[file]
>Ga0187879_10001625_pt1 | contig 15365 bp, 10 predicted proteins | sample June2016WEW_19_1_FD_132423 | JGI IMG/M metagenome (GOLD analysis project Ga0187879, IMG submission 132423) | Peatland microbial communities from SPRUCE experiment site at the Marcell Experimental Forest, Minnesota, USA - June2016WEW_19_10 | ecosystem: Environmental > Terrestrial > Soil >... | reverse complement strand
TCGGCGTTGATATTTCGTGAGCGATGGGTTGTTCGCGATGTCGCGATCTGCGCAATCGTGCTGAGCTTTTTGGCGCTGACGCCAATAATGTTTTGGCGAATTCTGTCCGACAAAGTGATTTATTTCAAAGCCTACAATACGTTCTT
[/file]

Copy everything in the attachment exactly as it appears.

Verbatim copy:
>Ga0187879_10001625_pt1 | contig 15365 bp, 10 predicted proteins | sample June2016WEW_19_1_FD_132423 | JGI IMG/M metagenome (GOLD analysis project Ga0187879, IMG submission 132423) | Peatland microbial communities from SPRUCE experiment site at the Marcell Experimental Forest, Minnesota, USA - June2016WEW_19_10 | ecosystem: Environmental > Terrestrial > Soil >... | reverse complement strand
TCGGCGTTGATATTTCGTGAGCGATGGGTTGTTCGCGATGTCGCGATCTGCGCAATCGTGCTGAGCTTTTTGGCGCTGACGCCAATAATGTTTTGGCGAATTCTGTCCGACAAAGTGATTTATTTCAAAGCCTACAATACGTTCTT